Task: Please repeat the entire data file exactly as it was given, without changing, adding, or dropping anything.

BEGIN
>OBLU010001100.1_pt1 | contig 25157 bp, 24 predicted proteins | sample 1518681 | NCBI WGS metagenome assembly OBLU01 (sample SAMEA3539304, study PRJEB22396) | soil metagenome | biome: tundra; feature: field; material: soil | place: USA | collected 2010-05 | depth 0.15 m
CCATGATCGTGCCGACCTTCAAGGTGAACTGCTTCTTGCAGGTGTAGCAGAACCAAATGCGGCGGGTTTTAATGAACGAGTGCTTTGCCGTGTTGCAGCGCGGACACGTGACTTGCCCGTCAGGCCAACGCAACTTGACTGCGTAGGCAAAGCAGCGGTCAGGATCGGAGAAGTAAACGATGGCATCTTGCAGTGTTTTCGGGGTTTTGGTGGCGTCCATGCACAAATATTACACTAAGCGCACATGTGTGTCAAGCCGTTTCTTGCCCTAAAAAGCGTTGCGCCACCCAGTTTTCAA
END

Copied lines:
>OBLU010001100.1_pt1 | contig 25157 bp, 24 predicted proteins | sample 1518681 | NCBI WGS metagenome assembly OBLU01 (sample SAMEA3539304, study PRJEB22396) | soil metagenome | biome: tundra; feature: field; material: soil | place: USA | collected 2010-05 | depth 0.15 m
CCATGATCGTGCCGACCTTCAAGGTGAACTGCTTCTTGCAGGTGTAGCAGAACCAAATGCGGCGGGTTTTAATGAACGAGTGCTTTGCCGTGTTGCAGCGCGGACACGTGACTTGCCCGTCAGGCCAACGCAACTTGACTGCGTAGGCAAAGCAGCGGTCAGGATCGGAGAAGTAAACGATGGCATCTTGCAGTGTTTTCGGGGTTTTGGTGGCGTCCATGCACAAATATTACACTAAGCGCACATGTGTGTCAAGCCGTTTCTTGCCCTAAAAAGCGTTGCGCCACCCAGTTTTCAA